If you are in the mood for a dark musical just in time for Halloween this may be a good choice. Jekyll and Hyde is a challenging undertaking for many reasons. It contains some great songs and memorable ballads, but a criticism of much of composer Frank Wildhorn’s works is that the songs portray states of being and do little to progress the storyline and the book of Jekyll and Hyde is lacking in many ways. When writing is weak and actors are faced with many ballads that reveal very little information or repeat the same message over and over in different keys, then the actors must perform exceptionally well and kind of make up for these deficiencies through clear objectives, a variety of tactics and real discoveries to pull it off. A good director can make up for the weak script by making strong choices and filling the scenes with a clear subtext.
In order for Jekyll and Hyde to be successful two things must be present: very strong directing and detailed choices to compensate for the lacking material, and a strong dimensional actor playing Dr. Jekyll. Unfortunately this production was not up for the challenge and failed on both accounts.
First the directing was unclear. Many of the subplots were lost and difficult to follow mainly due to the underdeveloped script, but the directing did little to compensate for this deficiency. There were many unanswered questions for me, such as “why was Dr. Jekyll so driven in his experiment that he was willing to sacrifice everything in his life to accomplish it?” Presumably to save his father –that he was convinced evil was responsible for his father’s condition– but this relationship and subplot was not developed. Or “what made Emma so in love with Henry Jekyll that she was willing to stay by his side in spite of his obsession and neglect of her?” Or for that matter, “why did Lucy fall in love so quickly with Henry Jekyll?”
Next, the pacing of the show was too slow. Act one really dragged and the scenes had very little to no shaping. They also seemed to end abruptly with no clear finish. Many of the group numbers, while having a nice blend to them by the ensemble, failed to reach a level of excitement or intensity to them. Such big numbers such as “Murder, Murder” really fell flat.
Secondly, there was a general absence of clear relationship between the characters. The stage combat was lacking and didn’t have the intensity or believability needed to look real. They looked just like that, “staged fight scenes.” The staging was a bit void of variety and the blocking did not create interesting pictures or levels needed to accentuate the storytelling. As a result the production was fairly boring, one-dimensional and did not reach the synergy or momentum needed to be successful.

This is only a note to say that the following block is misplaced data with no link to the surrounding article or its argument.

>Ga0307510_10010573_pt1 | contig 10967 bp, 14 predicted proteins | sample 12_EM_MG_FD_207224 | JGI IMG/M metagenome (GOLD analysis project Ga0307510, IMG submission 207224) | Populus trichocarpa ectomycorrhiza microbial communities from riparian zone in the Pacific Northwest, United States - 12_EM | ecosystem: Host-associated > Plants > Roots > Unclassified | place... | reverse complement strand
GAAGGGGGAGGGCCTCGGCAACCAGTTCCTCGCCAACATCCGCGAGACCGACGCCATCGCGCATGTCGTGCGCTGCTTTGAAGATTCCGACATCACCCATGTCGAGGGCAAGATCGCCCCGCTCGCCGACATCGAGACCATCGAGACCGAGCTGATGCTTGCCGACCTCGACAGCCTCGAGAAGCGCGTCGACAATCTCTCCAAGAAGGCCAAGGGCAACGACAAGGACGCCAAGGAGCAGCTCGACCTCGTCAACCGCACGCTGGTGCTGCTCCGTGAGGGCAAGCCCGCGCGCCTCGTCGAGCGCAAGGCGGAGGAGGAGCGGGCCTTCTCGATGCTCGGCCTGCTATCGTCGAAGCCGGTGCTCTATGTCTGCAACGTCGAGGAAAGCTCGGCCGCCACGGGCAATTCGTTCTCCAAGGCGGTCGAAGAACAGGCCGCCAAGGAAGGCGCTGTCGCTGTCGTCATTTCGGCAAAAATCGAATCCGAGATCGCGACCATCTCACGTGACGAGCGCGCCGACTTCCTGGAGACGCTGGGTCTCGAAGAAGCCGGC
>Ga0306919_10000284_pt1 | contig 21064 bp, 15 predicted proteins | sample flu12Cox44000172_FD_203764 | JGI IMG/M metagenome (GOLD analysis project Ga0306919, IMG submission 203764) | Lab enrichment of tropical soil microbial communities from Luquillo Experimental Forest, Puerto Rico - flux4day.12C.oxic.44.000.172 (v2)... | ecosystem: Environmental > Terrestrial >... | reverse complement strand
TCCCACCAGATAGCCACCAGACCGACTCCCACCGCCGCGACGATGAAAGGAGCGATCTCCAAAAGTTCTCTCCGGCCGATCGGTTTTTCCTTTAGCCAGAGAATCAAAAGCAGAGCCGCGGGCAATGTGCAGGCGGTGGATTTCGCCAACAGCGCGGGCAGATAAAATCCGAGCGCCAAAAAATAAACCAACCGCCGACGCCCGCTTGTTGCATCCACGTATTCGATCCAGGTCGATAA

As I mentioned, the principal character Dr. Jekyll either makes or breaks the show. And in this case he broke it. I was very disappointed in Daniel T. Simons’ performance. I felt that this was poor casting. I had trouble believing him as either Jekyll or Hyde. It is my understanding that this role was pre-cast, as Mr. Simons is the Artistic Director and a Founder of Dark Horse Company Theatre. I don’t believe that he would have been cast in this role in an open casting call. Though Mr. Simons had a very nice singing voice—well trained with proper technique, he in no way encompassed the passionate, obsessed yet charismatic Henry Jekyll. Physically he was very weak. Also, he did not have the edge or danger as Hyde either, and I never felt that he was 100% committed to either character. There was not nearly enough variety between the two characters and consequently it was not the least bit believable that his close friends would not have recognized him as Henry Jekyll when he was interacting with them as Edward Hyde. I could only suspend my disbelief so much. I wanted to see a much greater contrast in his physicality and energy in the two different roles. Mr. Simons played it way too safe. I wanted more risks, greater intensity, stronger choices and an overall greater intensity and commitment to his objectives. Dr. Jekyll needs to become so obsessed and so driven and passionate for his cause that it consumes him. I did not see this passion develop which is absolutely critical for the transformation and emergence of Hyde. The lack of choices and objectives were especially evident in many of Simons’ solos. His most powerful ballad and most famous song of the show “This is the Moment” was especially disappointing. The entire number was on one level and lacked excitement and builds and therefore was anti-climatic. Additionally “Confrontation” needed greater contrast and to move at a faster pace. In general, Simons ranged between a mezzo-piano and mezzo-forte dynamic in his songs (and arguably his acting choices as well). I really wanted to see him raise the stakes; we needed pianissimos, fortes, and greater variety with clearer choices. The choices made were too subtle to come across effectively. Because of these reasons I felt very little empathy for Dr. Jekyll and I did not feel the fear or danger of Mr. Hyde.